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July 2014
Issue: December 1, 2010

SWOT: Gnomon on Education

By: Marc Loftus
Alex Alvarez Founder The Gnomon School of Visual Effects www.gnomonschool.com Hollywood Gnomon is a brick & mortar institution that teaches approximately 350 students every term. The school specializes in visual effects and videogame design, and was founded in 1997. They also offer online and DVD-based training, and in January, will launch an initiative with the Stan Winston family to offer instruction in character and creature development. The school is also now offering an accredited three-year program that offers a year of entertainment design training and two years of digital production.

STRENGTHS: “By offering online training as well as the DVD training that we’ve been offering for 10 years, it allows us to train a larger pool of people. Due to the physical capacity of our school, we can train a few hundred people per semester. Through working online, we’ve trained tens of thousands globally. The online component and DVD component allows us to do that.”

WEAKNESSES: “I think weaknesses in the education market have to do with the quality of the training and the fact that you have a lot of institutions that are promising educations that they can’t fulfill. Places that have mixed reputations. A lot have jumped on the bandwagon to get into education for profit without having the instructors that are qualified to teach those subjects. I think that’s the main negative that we see globally. There are a lot of institutions out there that really don’t have the qualified instruction or faculty or advisory board that matches with what they are promising. If you get a school that's in the middle of nowhere with no industry, that’s offering a curriculum on videogames, but there are no videogame studios there and they have instructors that aren’t working in the game industry and have maybe learned some techniques on their own online, or watched some of our stuff and think that they can now go and teach, students are being misled. That represents a weakness that I’ve seen.”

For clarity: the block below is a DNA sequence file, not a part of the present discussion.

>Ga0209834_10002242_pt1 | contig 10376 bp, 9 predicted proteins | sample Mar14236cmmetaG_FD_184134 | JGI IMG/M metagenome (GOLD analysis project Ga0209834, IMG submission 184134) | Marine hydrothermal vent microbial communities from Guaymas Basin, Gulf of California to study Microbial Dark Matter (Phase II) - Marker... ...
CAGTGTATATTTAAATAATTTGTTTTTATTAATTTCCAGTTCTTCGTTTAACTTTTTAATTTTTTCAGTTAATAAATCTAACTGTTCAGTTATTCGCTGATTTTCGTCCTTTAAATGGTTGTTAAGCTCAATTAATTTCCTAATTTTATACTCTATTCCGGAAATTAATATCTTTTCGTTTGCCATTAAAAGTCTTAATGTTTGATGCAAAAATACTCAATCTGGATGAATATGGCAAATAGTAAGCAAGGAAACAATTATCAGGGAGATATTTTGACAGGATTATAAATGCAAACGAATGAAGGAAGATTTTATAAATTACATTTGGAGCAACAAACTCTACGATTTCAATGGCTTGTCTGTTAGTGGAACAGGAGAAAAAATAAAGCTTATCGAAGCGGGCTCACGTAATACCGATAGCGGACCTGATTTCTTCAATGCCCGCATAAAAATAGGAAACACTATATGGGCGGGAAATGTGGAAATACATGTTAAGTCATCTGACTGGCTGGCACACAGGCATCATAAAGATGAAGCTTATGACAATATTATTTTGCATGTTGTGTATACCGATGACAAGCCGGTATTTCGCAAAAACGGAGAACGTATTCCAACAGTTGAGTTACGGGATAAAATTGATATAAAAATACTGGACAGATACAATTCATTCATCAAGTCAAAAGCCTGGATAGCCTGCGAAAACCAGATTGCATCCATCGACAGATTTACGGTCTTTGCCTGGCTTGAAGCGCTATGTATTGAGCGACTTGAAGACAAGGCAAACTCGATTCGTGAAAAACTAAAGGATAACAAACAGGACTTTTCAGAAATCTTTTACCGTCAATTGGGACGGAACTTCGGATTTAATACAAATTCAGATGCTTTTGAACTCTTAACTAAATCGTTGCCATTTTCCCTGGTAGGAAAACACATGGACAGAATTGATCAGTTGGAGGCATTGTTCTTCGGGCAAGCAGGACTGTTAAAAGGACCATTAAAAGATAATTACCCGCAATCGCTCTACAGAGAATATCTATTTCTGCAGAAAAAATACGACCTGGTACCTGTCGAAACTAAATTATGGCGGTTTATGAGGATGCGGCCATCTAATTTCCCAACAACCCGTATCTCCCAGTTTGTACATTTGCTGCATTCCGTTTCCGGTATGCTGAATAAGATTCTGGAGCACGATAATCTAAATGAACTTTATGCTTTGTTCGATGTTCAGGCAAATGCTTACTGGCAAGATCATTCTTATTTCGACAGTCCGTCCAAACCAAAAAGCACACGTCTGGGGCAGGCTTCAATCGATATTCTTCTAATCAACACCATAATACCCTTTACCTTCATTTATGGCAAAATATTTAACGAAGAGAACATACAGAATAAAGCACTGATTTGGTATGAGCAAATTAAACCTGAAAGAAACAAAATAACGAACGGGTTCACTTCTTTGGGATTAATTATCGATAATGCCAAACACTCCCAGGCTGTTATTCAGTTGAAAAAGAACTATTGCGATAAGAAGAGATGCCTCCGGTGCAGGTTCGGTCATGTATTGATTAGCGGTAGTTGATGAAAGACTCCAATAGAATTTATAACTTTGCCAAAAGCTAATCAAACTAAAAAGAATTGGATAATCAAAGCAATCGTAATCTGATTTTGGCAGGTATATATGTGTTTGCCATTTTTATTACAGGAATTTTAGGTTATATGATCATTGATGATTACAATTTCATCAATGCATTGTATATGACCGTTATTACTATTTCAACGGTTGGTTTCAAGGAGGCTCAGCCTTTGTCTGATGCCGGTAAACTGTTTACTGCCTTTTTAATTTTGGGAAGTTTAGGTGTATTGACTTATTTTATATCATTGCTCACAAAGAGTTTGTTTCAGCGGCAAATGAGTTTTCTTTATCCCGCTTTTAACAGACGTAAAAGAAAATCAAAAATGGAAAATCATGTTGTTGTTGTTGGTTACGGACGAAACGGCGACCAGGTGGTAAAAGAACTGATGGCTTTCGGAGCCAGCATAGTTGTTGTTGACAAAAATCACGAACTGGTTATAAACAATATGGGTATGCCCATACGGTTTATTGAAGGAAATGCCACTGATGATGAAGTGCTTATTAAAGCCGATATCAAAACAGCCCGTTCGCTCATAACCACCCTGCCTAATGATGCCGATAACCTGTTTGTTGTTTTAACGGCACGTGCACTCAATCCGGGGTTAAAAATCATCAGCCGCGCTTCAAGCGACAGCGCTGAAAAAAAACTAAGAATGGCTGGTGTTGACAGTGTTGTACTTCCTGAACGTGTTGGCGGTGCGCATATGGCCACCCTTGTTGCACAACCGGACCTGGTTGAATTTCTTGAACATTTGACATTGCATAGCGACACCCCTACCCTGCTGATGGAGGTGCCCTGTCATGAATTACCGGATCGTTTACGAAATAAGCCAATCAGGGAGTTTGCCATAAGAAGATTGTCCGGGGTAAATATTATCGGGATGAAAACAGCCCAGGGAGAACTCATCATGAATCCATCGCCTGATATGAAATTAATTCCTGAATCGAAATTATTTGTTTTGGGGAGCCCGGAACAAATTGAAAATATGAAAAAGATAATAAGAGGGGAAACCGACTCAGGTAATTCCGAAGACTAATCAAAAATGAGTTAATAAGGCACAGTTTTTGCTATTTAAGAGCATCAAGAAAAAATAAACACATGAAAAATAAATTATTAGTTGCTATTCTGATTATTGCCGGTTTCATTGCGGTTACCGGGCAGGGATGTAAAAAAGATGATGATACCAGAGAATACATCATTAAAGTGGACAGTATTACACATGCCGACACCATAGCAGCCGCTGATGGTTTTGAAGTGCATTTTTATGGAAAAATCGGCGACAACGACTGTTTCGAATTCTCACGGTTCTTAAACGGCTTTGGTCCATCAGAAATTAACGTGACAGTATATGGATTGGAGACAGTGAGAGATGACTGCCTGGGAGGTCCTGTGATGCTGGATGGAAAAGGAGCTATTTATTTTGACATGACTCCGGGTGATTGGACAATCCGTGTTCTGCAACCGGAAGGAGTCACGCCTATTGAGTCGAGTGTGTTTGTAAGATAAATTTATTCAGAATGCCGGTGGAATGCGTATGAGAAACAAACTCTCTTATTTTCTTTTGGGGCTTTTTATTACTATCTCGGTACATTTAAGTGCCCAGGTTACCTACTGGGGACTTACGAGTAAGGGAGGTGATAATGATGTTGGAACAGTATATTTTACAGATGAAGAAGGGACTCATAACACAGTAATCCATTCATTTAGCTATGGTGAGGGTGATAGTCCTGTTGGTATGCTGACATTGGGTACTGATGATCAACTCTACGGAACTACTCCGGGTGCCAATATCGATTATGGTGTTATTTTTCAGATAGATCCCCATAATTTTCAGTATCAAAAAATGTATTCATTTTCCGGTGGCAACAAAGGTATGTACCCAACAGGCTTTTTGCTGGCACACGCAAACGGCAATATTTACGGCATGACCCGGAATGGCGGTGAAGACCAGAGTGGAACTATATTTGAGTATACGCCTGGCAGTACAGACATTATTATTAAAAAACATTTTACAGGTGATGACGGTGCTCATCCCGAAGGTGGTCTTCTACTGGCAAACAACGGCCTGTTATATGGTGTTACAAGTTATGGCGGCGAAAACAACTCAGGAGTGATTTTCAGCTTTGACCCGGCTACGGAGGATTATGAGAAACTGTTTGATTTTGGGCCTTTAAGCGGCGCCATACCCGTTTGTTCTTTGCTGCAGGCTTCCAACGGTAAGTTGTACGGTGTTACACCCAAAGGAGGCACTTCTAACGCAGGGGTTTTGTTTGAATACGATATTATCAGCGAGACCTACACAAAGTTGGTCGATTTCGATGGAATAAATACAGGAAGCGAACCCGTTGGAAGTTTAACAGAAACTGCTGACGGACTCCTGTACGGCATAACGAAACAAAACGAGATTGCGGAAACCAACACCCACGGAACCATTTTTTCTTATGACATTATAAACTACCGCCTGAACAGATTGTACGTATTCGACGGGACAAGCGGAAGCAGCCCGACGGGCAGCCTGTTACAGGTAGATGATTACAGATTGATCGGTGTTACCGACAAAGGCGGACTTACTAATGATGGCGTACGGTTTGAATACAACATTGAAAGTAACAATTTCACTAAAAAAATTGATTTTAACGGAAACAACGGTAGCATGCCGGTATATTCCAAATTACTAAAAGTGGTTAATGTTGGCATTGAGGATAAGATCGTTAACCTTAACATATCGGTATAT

OPPORTUNITIES: “I think that there is a shift towards vocational education, as opposed to generic degrees. To go to a private university and spends $200,000 on a degree that doesn’t offer you a job, is getting less and less attractive to parents and students. You are seeing a little bit if a shift to vocational education. You come to Gnomon because you want a job specifically in the visual effects industry or the videogame industry, and our training is specifically preparing you to get a job, so when you graduate you can go into the workforce. As the cost of education increases — ivy league schools are now $300,000, and you wonder how parents are able to justify that expense without any logical way of how that is going to be paid back?”

THREATS: “For this industry, it makes sense for something to be vocational. There are specific needs that studios have, regardless of the excitement of the entertainment industry. It’s also an industry, because it’s based on technology, that changes very, very quickly. You need an educational system that is flexible so that you are able to meet the demands of the industry. If you have an instructor that worked in the industry 10 years ago, what they know is not necessarily that way things are done today. The concept of 10-year faculty doesn’t work in our industry.”

OUTLOOK FOR 2011:  “These days, the quality of visual effects and videogames is skyrocketing. If you look at BioShock or Avatar, the visual quality is going up, which means that the artistic quality of the people making these products has to go up with it.”